A computer consists of thousands of logic gates arranged to carry out certain functions. A logic gate is a component in digital electronics whose output depends on the state of its inputs. Most logic gates have two inputs and one output. You can think of logic gates as the decision-makers in digital electronics. The six main logic gates used in digital electronics are:
AND Gate: Output is high when all if its inputs are high.
OR Gate: Output is high when any of its inputs are high.
NOT Gate: Only has one input. Output is high when its input is low.
NAND Gate: Output is high unless all of its inputs are high.
NOR Gate: Output is high when none of its inputs are high.
XOR Gate: Output is high when an odd number of inputs are high.
Tri-State Buffer: A buffer that is controlled by a third logic signal.
It is important to mention now the difference between a high "1" signal and a low "0" signal. A high signal can either be a connection to positive voltage or it can be a floating input. A floating input is one that is not connected to any output. An example of a floating input would be one that is not connected at all or one that is connected to the output of a 3-state buffer that is not activated. A low signal is present when an input is at ground.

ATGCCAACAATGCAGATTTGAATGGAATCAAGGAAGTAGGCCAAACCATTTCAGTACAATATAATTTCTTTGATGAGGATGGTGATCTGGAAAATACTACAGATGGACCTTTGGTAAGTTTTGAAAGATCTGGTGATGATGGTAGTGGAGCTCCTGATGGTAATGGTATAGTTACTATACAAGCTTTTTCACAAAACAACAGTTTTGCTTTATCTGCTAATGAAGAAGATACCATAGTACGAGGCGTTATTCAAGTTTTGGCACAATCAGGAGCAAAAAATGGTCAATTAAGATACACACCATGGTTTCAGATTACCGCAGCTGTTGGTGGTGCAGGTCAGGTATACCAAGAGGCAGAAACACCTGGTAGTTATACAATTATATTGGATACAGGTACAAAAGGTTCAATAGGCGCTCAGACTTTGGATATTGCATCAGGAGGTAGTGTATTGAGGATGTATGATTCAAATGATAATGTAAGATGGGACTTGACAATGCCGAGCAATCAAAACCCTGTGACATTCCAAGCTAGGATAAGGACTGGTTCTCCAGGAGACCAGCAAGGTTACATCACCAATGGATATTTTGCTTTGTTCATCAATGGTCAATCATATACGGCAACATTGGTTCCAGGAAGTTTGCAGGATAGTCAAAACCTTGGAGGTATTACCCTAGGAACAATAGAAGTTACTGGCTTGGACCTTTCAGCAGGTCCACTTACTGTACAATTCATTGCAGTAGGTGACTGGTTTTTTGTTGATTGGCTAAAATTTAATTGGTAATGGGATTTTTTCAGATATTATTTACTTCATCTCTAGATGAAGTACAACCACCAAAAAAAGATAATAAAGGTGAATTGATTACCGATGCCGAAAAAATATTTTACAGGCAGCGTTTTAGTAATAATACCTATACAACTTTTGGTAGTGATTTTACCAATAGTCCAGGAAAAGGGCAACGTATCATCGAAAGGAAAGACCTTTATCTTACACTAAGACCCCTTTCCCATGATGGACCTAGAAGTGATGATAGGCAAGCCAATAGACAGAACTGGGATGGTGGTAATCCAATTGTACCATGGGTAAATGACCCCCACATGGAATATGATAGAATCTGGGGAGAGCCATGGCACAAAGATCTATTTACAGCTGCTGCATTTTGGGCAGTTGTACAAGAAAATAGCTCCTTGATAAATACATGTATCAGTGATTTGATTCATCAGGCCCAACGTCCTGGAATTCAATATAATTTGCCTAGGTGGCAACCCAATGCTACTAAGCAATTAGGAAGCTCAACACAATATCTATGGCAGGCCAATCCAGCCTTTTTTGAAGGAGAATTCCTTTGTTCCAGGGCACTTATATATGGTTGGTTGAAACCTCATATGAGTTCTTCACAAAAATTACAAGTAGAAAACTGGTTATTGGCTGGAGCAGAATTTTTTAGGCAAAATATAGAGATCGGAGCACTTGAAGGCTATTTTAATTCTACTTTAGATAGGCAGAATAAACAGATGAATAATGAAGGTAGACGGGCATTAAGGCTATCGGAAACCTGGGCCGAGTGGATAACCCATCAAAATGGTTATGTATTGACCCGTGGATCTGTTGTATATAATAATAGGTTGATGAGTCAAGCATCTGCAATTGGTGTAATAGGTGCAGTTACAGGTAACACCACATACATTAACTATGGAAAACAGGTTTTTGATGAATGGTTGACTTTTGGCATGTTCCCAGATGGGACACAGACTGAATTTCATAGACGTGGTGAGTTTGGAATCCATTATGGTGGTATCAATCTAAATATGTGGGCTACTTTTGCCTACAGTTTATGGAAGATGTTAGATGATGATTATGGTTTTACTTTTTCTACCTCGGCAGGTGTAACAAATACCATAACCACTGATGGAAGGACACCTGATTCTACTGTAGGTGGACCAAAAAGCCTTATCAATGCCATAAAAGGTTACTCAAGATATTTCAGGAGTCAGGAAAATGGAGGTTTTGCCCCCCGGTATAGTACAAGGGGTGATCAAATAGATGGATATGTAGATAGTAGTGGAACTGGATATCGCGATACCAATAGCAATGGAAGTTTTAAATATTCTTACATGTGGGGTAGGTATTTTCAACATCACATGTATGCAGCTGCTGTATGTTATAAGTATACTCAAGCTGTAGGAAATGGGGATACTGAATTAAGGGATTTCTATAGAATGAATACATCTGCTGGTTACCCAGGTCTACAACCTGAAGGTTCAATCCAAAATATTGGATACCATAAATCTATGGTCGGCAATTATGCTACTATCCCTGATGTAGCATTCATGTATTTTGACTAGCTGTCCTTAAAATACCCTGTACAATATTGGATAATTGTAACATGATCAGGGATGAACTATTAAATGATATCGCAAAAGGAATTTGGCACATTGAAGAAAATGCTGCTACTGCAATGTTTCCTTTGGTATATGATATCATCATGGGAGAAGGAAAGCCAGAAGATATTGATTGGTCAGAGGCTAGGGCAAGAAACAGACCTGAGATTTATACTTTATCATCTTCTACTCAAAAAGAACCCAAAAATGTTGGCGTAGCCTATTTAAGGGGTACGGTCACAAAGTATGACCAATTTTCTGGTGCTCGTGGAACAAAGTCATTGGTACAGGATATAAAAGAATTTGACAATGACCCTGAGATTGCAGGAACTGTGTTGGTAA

Logic gates can be fed into each other to produce almost any function imaginable. For instance, two NOR gates can be fed into each other to store one bit of data in a RS_NOR latch while power is supplied to the circuit.